Inside facts of stage and screen (February 14, 1931)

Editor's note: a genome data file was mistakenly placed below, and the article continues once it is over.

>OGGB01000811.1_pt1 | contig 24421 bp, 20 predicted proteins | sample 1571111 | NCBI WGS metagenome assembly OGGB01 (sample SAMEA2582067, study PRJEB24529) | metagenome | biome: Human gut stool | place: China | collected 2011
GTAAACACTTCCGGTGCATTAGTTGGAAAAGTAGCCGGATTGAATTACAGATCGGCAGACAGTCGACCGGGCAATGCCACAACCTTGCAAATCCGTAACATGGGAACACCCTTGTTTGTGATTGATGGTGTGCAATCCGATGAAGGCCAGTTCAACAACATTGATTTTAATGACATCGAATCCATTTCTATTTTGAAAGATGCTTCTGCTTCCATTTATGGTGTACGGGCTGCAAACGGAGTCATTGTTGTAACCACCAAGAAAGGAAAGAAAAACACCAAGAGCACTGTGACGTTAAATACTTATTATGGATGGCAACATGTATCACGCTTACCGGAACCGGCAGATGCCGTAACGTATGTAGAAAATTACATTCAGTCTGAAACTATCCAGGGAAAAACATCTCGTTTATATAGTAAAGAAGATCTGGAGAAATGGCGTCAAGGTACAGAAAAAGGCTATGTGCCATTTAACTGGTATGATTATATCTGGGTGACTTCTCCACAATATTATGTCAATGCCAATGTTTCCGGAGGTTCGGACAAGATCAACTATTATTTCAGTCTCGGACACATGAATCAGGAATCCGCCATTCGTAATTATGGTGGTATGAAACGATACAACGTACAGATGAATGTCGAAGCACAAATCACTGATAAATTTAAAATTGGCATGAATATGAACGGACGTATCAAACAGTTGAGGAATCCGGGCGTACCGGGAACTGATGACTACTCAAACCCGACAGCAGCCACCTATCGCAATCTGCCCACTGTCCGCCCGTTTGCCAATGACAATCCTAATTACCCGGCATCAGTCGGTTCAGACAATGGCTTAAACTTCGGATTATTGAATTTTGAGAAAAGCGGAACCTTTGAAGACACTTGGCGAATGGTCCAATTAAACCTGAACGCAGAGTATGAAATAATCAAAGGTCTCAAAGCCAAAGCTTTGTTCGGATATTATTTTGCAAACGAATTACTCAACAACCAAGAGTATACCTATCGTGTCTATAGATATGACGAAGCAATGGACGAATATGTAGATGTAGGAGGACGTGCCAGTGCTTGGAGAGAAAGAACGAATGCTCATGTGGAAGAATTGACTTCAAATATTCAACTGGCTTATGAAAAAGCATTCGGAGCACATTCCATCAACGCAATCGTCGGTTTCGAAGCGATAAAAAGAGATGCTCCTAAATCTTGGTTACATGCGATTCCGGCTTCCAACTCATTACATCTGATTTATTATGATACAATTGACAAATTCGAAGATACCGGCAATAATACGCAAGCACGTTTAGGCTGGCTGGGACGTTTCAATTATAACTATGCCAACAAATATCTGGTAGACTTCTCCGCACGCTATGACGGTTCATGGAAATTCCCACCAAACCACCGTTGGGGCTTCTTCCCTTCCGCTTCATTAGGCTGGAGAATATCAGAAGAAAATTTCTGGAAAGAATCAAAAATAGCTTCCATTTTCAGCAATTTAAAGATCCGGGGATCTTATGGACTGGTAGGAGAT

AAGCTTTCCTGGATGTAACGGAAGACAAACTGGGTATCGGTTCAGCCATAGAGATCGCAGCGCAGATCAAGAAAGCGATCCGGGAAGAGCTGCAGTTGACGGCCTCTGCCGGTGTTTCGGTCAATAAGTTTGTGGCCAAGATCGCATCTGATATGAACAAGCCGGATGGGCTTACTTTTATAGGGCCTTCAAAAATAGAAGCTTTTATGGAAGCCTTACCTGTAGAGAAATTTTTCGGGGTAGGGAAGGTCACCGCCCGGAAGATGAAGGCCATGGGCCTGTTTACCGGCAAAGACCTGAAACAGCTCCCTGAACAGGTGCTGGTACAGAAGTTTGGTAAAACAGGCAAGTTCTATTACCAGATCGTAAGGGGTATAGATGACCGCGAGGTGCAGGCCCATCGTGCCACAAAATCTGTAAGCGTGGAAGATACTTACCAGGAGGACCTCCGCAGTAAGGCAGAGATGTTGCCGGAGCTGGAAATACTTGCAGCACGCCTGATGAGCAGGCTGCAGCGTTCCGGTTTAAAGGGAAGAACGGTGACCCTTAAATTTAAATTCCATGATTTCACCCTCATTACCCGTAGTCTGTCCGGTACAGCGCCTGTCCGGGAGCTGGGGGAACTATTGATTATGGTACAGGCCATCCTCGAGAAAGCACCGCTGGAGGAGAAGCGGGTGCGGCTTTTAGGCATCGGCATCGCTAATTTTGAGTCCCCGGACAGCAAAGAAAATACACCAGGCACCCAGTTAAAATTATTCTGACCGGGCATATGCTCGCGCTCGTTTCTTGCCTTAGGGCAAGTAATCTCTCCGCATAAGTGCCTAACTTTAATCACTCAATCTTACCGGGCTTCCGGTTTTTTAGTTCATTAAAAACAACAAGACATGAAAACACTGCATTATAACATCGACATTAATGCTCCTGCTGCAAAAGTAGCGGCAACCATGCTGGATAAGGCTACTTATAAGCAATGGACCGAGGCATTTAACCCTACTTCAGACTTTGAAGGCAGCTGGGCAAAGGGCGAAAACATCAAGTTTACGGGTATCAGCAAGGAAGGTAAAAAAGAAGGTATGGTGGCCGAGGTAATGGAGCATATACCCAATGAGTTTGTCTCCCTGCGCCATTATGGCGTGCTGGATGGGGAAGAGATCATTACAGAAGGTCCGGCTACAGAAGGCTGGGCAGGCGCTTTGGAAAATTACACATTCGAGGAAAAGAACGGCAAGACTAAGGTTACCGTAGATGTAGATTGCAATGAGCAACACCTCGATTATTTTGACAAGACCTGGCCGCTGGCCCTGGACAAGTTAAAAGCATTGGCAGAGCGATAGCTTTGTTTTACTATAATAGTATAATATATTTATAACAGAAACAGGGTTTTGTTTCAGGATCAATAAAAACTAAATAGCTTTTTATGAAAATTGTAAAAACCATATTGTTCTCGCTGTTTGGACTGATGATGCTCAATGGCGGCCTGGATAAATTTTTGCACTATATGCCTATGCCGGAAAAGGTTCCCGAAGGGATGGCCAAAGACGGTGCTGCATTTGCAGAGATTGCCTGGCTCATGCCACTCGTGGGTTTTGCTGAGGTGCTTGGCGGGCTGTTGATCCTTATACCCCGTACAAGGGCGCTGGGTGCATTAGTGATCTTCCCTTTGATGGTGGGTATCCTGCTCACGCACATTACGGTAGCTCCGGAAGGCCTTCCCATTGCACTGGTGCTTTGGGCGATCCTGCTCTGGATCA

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XTJftS.'.-SeGond. -Glass M®tt©r, Ajpril 29 , 1927 , vat Post- 17 P*a1m*11 SI 1*17 t A 1 QQT YUI. S^LLX office,. Eo* Angles, Calif., under Act of March 3 , 1879 OaXUrCiay, T eDTUary I<§, Published Every Saturday at 6253 Hollywood Boulevard, Hollywood, Calif. No, 6 PARENT-TEACHERS PLAN DRIVE ON SEX PICTURES f. ♦ Musicians Are Doing Comeback The situation for musicians in Los Angeles and other -coast cities is currently the best it has been since the talking -pictures threw a crimp into the whole musical field, a survey this week showed. ‘With stage shows and bands go- ing back into practically all of the major houses* a drive is now on foot to. restore flesh-and-blood music to outlying theatres. And initial movers in this direction have met with great success. The Los Angeles-and San Fran- cisco situations are particularly grat- ifying. Locally more houses are us- ing musicians than is the case in New York and Chicago put to- gether. Sixty men have been placed in the last two weeks, and this ratio . of placements is rapidly restoring the music profession to its pre- talkie status. Equally Optimistic In San Francisco the situation is equally . optimistic. The . musicians there negotiated an agreement with picture house operators placing a quota of 133 to be placed in vaude ■ and presentation places. But the quota has already- ibeeh exceeded, 160 being now so employed. The drive for flesh-andsblood mu- sic in outlying theatres around L. A. , resulted in the first negotiation in placing of three bauds in such houses. While this is no great num- ber, it indicates the trend back to real music in such spots, union offi- cials believe,.and they expect a big response to this drive they are launching. The electric transcription field has also proved a profitable one from the musicians standpoint. A big . slice of unemployment has been taken care of by it. No Traveling Band The, healthy local condition, one union man pointed out this week, is -indicated by the fact that there is not one traveling band in town at the present time. “And why should there ‘be. when we have such topnotch orchestras right here as those conducted by Gus Arnheim, Earl Burtnett and Abe Lyman. While the drive so far has ‘been highly successful, there is still a vast musicians unemployment situ- ation to be cared for, estimates run- ping that there are between 1500 and 2000 of them still looking for work. HOLDEN SIGNED Harry Holden has been signed for a part in “Shipmates” at M- G-M. BERT HOLLOWELL Conductor and M. C* at Loews State NITA AT POM POM Nita Mitchell, radio singer, is go- ing to produce the shows at the Pom Pom night club, which is go- ing under new management. Ken- neth Harlan, who has been backing the Pom Pom is transferring his in- terests, but Ralph Arnold, old timer at the spot, will remain as manager. Miss Mitchell plans to have about ten people in the floor show, includ- ing a small line of girls. AT FIGUEROA Vidadee Productions are opening a new play, “Terrific Street” at the Figueroa Playhouse, Feb. 22. Will- iam Desmond and Miami Alverez head the cast, which includes Verna Mensereau, Byron Aldenn, Harry Hollingsworth, Ray Largay, Harry Shutan, Jimmy Phillips, W. J. Dwyer, Cecille Leigh, Ralph Bell and Ray Lawrence. The play is co- authored by J. P. Riewerts and Vi Jenkens Riewarts, who did the N. McGAFFEY OUT Ken McGaffey, who was pub- licity agent at the Mayan, is no longer there. Sid Gratmian, pro- I ducer of “Once in a Lifetime” at the -house, brought in Ham Beall, well known screen and stage pub- licity director, to succeed McGaf- fey. No future connection for the latter has been announced. Y. play, “The Blue Ghost.” Charles King is directing, with Lee Fields as manager of production. Appeal To Hoover Is in Prospect The Parent-Teachers Association is planning a vigorous drive on the present type of talking pictures, ac- cording to undercover, but authentic information reaching Inside Facts. The advices stated that the organ- ization plans, other moves failing, an appeal directly to President Hoover, asking his intervention in a situation which they claim is working great detriment to the younger genera- tion. Louis B. Mayer is understood to be back in the East with one. pur- pose ,of his trip being a call for dinner and an overnight stay at the White House, but whether this had anything to do with the threatened drive by the P-T-A could not be learned from Hollywood sources. Used To Cater The ire of the P-T-A is said to have been aroused particularly by the increasing sexiness in the talk- ies, though a collateral indignation has been aroused ,iby the fact that even where sexiness is missing, there is little in the current crop of films for children. Their arguments advance along the lines that pictures in their early stage, when they needed a helping hand, catered to children in a large measure. They -point to the old Tom Mix films, the custard-pie throwers on the Mack Sennett lot, the Bill Hart crop, etc., as indica- tions of the extent to which the pictures went in for currying favor with youngsters. Slighted Kiddies But then, the argument continues, when the films reached the stage where they were building million dollar palaces and boosting prices to 65 cents tops, they found they could do without the dimes and nickels of the jmungsters. And now, with the coming of the talkies, it is stated, they have thrown off the last pretense of giving a hand for what the kiddies like, and are openly, flagrantly and deliberately making an output of product which is en- tirely t o o sophisticated to be grasped by any under the pubescent age. In addition to which, and more- important, is the fact that the so- phisticated pictures are not the kind parents would want their youngsers to see if they could understand .them. AT HOTEL OAKLAND OAKLAND, Feb. 12—Richard Acton and orchestra are in at the Hotel Oakland.